The first Canaanite sentence found in Israel has been located on a small ivory comb used to remove lice, the Hebrew University of Jerusalem said Tuesday.
The Canaanites were an ancient religious community during the Bronze Age and the first centuries AD.
The inscription is dated to about 1700 BCE and relies on 17 “archaic” Canaanite letters, “from the first stage of the invention of the alphabet script,” the university stated.
It reads, “May this tusk root out the lice of the hair and the beard.”
The comb initially had teeth on both sides, though these broke off from the base at some point in history. One side had six teeth for smoothing knots, while the other had 14 finer teeth for clearing lice and their eggs. The expensive foreign material was made from, ivory, indicating that it was likely a luxury good and that even members of the higher social classes were affected by lice.
The comb was found at Tel Lachish, east of the modern-day southern Israeli city of Kiryat Gat, by a team from Hebrew University and Southern Adventist University in Tennessee in 2017, though the lettering was only noted in 2022 by Dr. Madeleine Mumcuoglu of Hebrew University.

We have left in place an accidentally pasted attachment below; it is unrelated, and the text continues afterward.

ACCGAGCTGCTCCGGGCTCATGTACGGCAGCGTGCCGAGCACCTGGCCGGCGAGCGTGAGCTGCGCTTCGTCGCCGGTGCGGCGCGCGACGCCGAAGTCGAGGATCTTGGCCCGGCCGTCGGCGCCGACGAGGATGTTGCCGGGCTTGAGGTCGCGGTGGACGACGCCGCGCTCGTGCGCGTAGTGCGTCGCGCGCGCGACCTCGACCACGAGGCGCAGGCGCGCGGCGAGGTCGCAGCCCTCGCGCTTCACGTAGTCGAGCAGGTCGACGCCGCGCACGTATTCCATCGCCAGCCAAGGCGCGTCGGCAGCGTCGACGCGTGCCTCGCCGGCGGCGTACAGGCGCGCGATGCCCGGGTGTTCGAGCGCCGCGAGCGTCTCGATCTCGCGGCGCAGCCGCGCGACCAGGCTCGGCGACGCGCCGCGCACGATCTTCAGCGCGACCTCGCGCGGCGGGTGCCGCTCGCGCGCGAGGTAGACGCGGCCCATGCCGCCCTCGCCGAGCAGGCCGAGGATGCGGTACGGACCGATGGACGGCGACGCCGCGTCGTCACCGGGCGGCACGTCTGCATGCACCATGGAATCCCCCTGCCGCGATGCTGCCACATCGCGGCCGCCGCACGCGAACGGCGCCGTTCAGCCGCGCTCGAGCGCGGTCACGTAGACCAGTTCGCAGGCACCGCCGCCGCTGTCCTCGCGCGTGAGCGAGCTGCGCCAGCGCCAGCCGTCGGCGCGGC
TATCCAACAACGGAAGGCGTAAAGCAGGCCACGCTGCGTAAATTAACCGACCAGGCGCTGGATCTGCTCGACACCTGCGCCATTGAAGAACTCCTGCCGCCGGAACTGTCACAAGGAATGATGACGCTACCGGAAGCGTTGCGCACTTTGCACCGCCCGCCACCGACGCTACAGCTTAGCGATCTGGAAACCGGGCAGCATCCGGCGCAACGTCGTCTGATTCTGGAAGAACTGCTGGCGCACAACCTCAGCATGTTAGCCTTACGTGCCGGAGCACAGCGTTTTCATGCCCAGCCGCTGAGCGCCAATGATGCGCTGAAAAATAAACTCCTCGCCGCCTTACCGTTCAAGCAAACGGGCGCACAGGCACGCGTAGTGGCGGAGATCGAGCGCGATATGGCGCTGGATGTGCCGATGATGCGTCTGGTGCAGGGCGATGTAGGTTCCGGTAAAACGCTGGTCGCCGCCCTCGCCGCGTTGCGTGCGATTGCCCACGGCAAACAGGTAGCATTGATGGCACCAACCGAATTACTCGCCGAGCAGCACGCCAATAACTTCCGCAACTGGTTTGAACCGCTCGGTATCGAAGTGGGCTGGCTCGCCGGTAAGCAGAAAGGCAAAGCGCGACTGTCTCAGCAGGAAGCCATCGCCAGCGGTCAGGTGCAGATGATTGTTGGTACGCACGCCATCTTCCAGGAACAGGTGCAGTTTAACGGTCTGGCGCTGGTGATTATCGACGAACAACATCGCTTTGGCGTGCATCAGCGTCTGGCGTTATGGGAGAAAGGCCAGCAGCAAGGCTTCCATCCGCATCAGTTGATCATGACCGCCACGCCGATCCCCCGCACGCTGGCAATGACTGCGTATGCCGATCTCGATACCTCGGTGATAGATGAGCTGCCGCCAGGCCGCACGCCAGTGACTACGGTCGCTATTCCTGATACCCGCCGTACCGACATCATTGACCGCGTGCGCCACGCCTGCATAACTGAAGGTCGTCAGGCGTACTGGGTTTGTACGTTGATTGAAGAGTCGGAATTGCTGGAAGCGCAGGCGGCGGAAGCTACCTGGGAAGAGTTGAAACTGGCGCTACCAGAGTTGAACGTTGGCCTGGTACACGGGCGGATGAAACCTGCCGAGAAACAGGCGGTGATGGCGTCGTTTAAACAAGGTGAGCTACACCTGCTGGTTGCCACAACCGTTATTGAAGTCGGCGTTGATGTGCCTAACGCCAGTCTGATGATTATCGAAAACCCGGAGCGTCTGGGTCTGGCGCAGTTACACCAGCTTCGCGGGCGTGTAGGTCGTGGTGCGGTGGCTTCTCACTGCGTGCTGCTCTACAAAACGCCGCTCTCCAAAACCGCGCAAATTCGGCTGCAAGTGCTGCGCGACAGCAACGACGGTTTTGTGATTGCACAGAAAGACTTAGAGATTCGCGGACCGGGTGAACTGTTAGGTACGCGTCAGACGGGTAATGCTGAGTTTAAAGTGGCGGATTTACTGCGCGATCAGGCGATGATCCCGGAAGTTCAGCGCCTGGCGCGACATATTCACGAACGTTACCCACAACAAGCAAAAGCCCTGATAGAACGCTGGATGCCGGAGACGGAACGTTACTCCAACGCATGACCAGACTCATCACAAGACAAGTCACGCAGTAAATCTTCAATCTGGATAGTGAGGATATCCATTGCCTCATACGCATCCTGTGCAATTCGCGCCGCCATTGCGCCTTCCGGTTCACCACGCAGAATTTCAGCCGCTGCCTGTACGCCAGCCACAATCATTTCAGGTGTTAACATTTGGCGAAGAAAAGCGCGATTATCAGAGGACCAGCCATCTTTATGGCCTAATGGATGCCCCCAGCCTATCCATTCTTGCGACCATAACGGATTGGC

Previous Canaanite inscriptions found in Israel have included only a few words. “This is the first sentence ever found in the Canaanite language in Israel,” said Professor Yosef Garfinkel of the university’s Institute of Archaeology.
The Canaanite inscription “is direct evidence for the use of the alphabet in daily activities some 3700 years ago,” he said. “This is a landmark in the history of the human ability to write.”
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